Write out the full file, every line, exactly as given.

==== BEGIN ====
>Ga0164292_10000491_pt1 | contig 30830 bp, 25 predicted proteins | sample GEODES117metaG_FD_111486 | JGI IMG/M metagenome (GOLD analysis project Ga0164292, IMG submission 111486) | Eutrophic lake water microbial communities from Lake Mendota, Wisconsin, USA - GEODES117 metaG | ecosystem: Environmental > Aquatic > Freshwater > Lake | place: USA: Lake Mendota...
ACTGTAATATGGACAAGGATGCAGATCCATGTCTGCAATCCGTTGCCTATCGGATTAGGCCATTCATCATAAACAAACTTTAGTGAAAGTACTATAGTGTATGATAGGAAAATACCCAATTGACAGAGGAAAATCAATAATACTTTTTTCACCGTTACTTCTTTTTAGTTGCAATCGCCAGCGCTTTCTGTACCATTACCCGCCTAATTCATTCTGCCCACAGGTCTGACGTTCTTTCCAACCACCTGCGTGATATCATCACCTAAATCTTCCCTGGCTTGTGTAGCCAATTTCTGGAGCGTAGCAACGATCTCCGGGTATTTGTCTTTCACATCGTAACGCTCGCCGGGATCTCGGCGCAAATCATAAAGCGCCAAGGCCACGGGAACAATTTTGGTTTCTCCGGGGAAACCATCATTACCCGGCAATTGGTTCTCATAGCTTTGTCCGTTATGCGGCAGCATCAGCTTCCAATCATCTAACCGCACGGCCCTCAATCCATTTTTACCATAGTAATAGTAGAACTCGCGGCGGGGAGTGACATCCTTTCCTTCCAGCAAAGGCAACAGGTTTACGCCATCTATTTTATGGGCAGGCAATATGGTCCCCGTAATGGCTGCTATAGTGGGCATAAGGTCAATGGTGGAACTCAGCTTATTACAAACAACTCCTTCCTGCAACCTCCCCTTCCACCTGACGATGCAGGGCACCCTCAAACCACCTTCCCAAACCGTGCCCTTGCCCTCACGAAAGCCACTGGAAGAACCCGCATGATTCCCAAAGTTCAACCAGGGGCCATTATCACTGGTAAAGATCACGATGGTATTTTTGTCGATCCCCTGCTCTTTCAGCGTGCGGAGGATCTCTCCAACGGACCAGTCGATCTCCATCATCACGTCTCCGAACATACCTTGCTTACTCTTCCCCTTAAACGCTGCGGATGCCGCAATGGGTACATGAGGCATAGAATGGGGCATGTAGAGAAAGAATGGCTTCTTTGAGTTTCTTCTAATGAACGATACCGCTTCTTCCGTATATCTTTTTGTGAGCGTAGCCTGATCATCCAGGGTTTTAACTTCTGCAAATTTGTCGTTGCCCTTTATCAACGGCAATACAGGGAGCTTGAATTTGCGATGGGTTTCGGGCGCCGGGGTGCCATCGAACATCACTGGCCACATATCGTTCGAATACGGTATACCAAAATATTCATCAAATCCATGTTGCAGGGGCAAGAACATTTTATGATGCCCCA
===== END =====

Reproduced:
>Ga0164292_10000491_pt1 | contig 30830 bp, 25 predicted proteins | sample GEODES117metaG_FD_111486 | JGI IMG/M metagenome (GOLD analysis project Ga0164292, IMG submission 111486) | Eutrophic lake water microbial communities from Lake Mendota, Wisconsin, USA - GEODES117 metaG | ecosystem: Environmental > Aquatic > Freshwater > Lake | place: USA: Lake Mendota...
ACTGTAATATGGACAAGGATGCAGATCCATGTCTGCAATCCGTTGCCTATCGGATTAGGCCATTCATCATAAACAAACTTTAGTGAAAGTACTATAGTGTATGATAGGAAAATACCCAATTGACAGAGGAAAATCAATAATACTTTTTTCACCGTTACTTCTTTTTAGTTGCAATCGCCAGCGCTTTCTGTACCATTACCCGCCTAATTCATTCTGCCCACAGGTCTGACGTTCTTTCCAACCACCTGCGTGATATCATCACCTAAATCTTCCCTGGCTTGTGTAGCCAATTTCTGGAGCGTAGCAACGATCTCCGGGTATTTGTCTTTCACATCGTAACGCTCGCCGGGATCTCGGCGCAAATCATAAAGCGCCAAGGCCACGGGAACAATTTTGGTTTCTCCGGGGAAACCATCATTACCCGGCAATTGGTTCTCATAGCTTTGTCCGTTATGCGGCAGCATCAGCTTCCAATCATCTAACCGCACGGCCCTCAATCCATTTTTACCATAGTAATAGTAGAACTCGCGGCGGGGAGTGACATCCTTTCCTTCCAGCAAAGGCAACAGGTTTACGCCATCTATTTTATGGGCAGGCAATATGGTCCCCGTAATGGCTGCTATAGTGGGCATAAGGTCAATGGTGGAACTCAGCTTATTACAAACAACTCCTTCCTGCAACCTCCCCTTCCACCTGACGATGCAGGGCACCCTCAAACCACCTTCCCAAACCGTGCCCTTGCCCTCACGAAAGCCACTGGAAGAACCCGCATGATTCCCAAAGTTCAACCAGGGGCCATTATCACTGGTAAAGATCACGATGGTATTTTTGTCGATCCCCTGCTCTTTCAGCGTGCGGAGGATCTCTCCAACGGACCAGTCGATCTCCATCATCACGTCTCCGAACATACCTTGCTTACTCTTCCCCTTAAACGCTGCGGATGCCGCAATGGGTACATGAGGCATAGAATGGGGCATGTAGAGAAAGAATGGCTTCTTTGAGTTTCTTCTAATGAACGATACCGCTTCTTCCGTATATCTTTTTGTGAGCGTAGCCTGATCATCCAGGGTTTTAACTTCTGCAAATTTGTCGTTGCCCTTTATCAACGGCAATACAGGGAGCTTGAATTTGCGATGGGTTTCGGGCGCCGGGGTGCCATCGAACATCACTGGCCACATATCGTTCGAATACGGTATACCAAAATATTCATCAAATCCATGTTGCAGGGGCAAGAACATTTTATGATGCCCCA